$({t}_{3}\to {t}_{4})$ (red dotted line), EMC sends turn off signal to the iPCT. For simplicity, only occupants presence has been shown in
Figure 8a based on which HVAC turns on or off. From
$({t}_{5}\to {t}_{7})$ and
$({t}_{15}\to {t}_{19})$, there is again no occupant in the room and iPCT turns off the HVAC according to (
Section 3.3.1). In case of CPCT, HVAC is turned on during time slots
$({t}_{5}\to {t}_{7})$ and
$({t}_{8}\to {t}_{9})$ on the basis of temperature difference only (
Figure 8). Although, there is no occupant found in these time slots which is an important reason of uneven energy wastage. During time slot
$({t}_{13}\to {t}_{14})$, both CPCT and iPCT turn off HVAC because there is no occupant in the room and temperature is within desired limit. From above results, it is clear that iPCT is more efficient in handling appliance working as compared to CPCT.
Figure 9 shows the resultant electricity cost of HVAC.
In case of refrigerator, energy consumption depends on outside temperature variations and number of times the door is opened. The number of times the door opens in a single time slot is considered uniformly distributed random variable within the range of [0,4]. Each time when door is opened at ${90}^{\circ}$ for 12 s, additional energy of 12.4 W/h/day is consumed. It is clear that the door opening rate is directly proportional to the total duration required for user satisfaction. The iPCT turns on the refrigerator compressor only when the inside temperature exceeds ${5}^{\circ}C$. Otherwise, compressor remains off to reduce the electricity cost.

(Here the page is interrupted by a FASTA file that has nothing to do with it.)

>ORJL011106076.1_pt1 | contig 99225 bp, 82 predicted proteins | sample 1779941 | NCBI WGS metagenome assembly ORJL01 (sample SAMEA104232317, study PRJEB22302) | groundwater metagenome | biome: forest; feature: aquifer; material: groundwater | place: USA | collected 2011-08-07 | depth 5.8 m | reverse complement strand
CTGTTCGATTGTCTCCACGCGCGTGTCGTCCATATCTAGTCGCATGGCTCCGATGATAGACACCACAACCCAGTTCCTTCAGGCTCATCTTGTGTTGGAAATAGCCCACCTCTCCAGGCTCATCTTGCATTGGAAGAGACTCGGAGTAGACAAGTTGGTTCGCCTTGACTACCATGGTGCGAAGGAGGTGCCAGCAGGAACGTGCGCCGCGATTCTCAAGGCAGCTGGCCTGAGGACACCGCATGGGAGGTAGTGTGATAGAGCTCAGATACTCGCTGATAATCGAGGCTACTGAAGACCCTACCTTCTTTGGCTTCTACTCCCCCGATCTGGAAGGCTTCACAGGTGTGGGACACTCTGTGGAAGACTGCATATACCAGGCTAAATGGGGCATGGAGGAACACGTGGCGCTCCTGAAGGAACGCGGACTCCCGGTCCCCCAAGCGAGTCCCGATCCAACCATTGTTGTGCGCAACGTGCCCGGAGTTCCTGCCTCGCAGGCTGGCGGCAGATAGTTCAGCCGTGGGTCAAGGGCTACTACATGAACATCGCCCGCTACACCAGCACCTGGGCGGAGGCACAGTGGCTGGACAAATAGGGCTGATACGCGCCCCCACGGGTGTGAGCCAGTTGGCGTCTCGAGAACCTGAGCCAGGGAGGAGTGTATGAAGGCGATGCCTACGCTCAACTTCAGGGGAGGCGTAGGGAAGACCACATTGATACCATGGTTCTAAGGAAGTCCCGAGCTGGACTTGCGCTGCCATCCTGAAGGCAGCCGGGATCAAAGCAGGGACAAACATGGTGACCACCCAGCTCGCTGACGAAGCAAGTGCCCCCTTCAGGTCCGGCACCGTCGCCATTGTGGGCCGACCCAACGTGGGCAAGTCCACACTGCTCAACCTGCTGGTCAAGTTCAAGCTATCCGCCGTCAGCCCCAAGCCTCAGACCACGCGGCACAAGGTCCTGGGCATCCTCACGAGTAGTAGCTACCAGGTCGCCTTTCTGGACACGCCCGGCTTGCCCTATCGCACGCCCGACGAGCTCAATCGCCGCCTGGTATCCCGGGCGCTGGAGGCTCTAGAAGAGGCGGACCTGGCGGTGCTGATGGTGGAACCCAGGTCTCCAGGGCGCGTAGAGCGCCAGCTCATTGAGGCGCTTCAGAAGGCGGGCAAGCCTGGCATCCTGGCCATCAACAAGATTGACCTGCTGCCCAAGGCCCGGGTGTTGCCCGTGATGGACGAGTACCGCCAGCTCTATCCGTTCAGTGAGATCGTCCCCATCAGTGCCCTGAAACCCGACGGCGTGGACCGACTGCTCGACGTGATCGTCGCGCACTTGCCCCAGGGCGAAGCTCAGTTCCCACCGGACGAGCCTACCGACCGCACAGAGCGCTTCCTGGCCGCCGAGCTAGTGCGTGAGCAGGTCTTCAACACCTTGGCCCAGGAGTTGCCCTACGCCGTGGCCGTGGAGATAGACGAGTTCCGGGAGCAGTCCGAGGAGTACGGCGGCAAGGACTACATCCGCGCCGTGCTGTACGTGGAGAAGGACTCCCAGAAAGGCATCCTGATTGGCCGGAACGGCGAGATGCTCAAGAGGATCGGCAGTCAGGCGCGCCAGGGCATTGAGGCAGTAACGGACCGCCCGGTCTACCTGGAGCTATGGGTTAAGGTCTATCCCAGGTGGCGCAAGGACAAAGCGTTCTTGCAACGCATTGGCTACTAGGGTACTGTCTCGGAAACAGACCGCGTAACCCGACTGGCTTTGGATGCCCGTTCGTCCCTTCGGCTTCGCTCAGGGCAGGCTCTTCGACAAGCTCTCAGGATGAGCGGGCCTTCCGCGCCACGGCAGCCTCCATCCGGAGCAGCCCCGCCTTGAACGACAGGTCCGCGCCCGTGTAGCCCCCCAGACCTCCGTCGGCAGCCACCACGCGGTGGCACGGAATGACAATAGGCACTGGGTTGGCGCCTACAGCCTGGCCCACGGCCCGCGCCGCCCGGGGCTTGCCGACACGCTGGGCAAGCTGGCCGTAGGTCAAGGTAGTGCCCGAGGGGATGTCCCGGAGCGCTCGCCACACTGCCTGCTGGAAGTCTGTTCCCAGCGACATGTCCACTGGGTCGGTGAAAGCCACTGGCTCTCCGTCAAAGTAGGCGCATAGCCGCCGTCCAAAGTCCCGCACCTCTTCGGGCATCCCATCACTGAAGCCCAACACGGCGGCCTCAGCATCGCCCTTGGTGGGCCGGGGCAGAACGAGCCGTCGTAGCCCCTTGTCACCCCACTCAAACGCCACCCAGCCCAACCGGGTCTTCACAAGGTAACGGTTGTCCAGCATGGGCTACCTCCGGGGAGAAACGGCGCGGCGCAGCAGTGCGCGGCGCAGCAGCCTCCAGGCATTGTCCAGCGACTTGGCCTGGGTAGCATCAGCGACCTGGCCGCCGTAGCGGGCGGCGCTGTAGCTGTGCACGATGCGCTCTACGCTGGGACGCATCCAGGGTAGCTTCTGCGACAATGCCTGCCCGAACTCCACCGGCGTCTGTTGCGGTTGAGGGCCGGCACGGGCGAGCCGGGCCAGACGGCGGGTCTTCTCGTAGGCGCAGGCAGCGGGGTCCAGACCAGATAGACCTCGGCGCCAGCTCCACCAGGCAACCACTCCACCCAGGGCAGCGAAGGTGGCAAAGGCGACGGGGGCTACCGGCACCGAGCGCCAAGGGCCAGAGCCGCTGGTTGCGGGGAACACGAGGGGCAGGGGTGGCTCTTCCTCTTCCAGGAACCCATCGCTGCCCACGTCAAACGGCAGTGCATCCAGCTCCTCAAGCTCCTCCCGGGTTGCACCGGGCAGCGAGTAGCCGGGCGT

The daily energy consumption of refrigerator is shown in
Figure 10a. From
$({t}_{1}\to {t}_{4})$, refrigerator’s door is opened with a constant rate (2 times) based on which energy consumption is calculated. From
$({t}_{4}\to {t}_{5})$,
$({t}_{6}\to {t}_{7})$,
$({t}_{8}\to {t}_{11})$,
$({t}_{12}\to {t}_{19})$ and
$({t}_{22}\to {t}_{23})$, refrigerator’s door is closed as shown via red dotted lines (
Figure 10a). However, energy is still consumed because the compressor needs energy to keep inside temperature within desired limit (
Figure 10b). However, the energy consumed in case of iPCT is less as compared to CPCT. Due to proper tuning of
$\mathsf{\beta}$ and
$\mathsf{\gamma}$ variables (